Playing Cards Created by Prisoners at Wymondham Bridewell

Neil Haverson, one of the curators at Wymondham Heritage Museum, tells us the fascinating story of the creation of set of playing cards from the pages of the New Testament by female prisoners confined in the Wymondham County Bridewell.

Exterior of the Wymondham Heritage Museum (https://commons.wikimedia.org/wiki/File:Cmglee_Wymondham_Heritage_Museum.jpg)

On October 3, 1842, Hannah Eaton, aged just 13, was incarcerated in Wymondham Bridewell. Records say that she was; “Charged on the oath of Elizabeth, the wife of John Powley, shopkeeper of Aldesby, with having feloniously stolen one cotton dress, his property.”

Wymondham Bridewell had closed in 1825 when a new prison was opened in Norwich. However, in 1831 work began on repairing the building and in 1832 the clerk of the peace was instructed to place advertisements in local newspapers to state: “That the House of Correction at Wymondham is opened for the reception of female prisoners and of persons committed for re-examination.”

Tableaux of female prisoners in the Bridewell showing the conditions of imprisonment (© Wymondham Heritage Museum)

Those sentenced to hard labour were employed in washing and sewing for the male prisoners at Norwich County Gaol. In its first year, there were eight women convicted of larceny and 12 “lewd” women in residence.

When Hannah Eaton was sentenced in 1842 there were around 19 women prisoners in the gaol. These included Matilda Leamen, aged 43, who had stolen two six-yard lengths of lace and Mary Ann Balls, aged 16, found guilty of “stealing one shilling, one sixpence and other monies”.
The inmates were given copies of the New Testament, presumably to improve themselves. During the day they toiled in the laundry; for entertainment they turned to the New Testament – but not necessarily to read it.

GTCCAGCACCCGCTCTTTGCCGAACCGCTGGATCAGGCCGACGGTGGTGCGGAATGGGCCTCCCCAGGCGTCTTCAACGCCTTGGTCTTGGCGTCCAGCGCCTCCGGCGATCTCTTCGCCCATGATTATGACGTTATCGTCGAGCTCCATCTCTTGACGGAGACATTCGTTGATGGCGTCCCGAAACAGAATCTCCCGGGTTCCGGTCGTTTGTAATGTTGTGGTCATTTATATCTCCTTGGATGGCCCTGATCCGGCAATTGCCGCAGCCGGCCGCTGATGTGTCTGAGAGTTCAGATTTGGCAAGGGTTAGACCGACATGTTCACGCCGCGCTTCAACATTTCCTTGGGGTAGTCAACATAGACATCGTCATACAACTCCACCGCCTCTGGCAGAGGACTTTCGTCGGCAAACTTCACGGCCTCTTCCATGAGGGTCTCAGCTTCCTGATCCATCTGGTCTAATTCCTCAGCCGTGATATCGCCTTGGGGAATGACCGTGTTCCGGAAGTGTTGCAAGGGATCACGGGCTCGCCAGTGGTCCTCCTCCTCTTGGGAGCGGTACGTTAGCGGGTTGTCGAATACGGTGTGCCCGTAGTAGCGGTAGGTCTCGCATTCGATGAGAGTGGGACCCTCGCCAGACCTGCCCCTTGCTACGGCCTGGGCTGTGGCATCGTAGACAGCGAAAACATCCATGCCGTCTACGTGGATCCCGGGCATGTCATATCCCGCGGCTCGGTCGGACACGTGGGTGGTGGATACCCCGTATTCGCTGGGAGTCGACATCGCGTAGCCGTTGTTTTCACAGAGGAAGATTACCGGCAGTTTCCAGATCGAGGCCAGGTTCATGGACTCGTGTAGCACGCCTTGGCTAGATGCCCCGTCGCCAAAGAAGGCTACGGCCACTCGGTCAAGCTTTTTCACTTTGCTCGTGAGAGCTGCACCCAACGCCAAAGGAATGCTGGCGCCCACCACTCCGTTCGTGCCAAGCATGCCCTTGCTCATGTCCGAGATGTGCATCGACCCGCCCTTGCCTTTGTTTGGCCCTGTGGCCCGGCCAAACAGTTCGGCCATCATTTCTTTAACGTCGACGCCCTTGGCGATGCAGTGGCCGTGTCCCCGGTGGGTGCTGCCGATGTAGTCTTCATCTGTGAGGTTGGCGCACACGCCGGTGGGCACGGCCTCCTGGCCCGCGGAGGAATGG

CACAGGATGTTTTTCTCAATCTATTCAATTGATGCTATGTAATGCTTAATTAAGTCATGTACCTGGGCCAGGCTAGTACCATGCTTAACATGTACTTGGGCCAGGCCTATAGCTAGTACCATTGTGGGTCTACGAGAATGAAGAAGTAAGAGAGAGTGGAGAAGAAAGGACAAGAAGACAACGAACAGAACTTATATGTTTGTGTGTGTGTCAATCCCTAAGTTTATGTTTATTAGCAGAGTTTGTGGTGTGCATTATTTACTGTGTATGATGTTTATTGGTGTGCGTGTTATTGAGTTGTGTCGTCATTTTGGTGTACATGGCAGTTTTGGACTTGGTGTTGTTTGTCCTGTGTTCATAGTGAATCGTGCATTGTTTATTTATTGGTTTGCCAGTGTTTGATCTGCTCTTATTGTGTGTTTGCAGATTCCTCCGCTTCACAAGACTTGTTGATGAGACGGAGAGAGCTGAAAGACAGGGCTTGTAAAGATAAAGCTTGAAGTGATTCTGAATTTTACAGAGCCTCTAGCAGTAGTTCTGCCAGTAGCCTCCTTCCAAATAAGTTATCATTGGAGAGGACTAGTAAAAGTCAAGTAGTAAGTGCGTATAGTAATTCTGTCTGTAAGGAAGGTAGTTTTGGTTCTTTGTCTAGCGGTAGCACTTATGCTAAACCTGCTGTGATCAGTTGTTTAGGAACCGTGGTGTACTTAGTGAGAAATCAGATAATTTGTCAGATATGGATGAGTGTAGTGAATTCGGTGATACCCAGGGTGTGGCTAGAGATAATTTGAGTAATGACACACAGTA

A selection of some of the original playing cards made from pages torn from the Bible (© Wymondham Heritage Museum)

They tore pages from their bibles and stitched them together in pairs to make them thicker, probably with thread they spirited away from their sewing duties. Using charcoal for clubs and spades and it is thought blood for hearts and diamonds, they fashioned a pack of playing cards.

The ‘King of Hearts’ (© Wymondham Heritage Museum)

The Bridewell ceased to be a prison in 1878 and became a police station and then a court house, which closed in 1963.

In 1994 Wymondham Heritage Society bought The Bridewell from Norfolk County Council and began the conversion of the building to accommodate, among other things, Wymondham Heritage Museum. In the course of these renovations the pack of cards made by the prisoners more than 100 years earlier was discovered tucked in a window frame.

They have been carefully stored; visitors can view them on request. For display purposes, local historian Anne Hoare has made a replica set.

Says Anne: “But I didn’t use blood!”

Go Explore

The replica set of playing cards can be seen on display at the Wymondham Heritage Museum.

For more information about the history of The Bridewell, and the exhibits in the Wymondham Heritage Museum, follow this link.

Wymondham Heritage Museum, The Bridewell, Norwich Road, Wymondham is open daily March 2nd 2020 to October 31st, 10am to 4pm, Sundays 1pm to 4pm. Bridewell Tearoom Monday – Friday 10.30 to 3.30. Free entry and Tearoom open on Heritage Open Day Saturday September 21. For more information go to www.wymondhamheritagemuseum.co.uk

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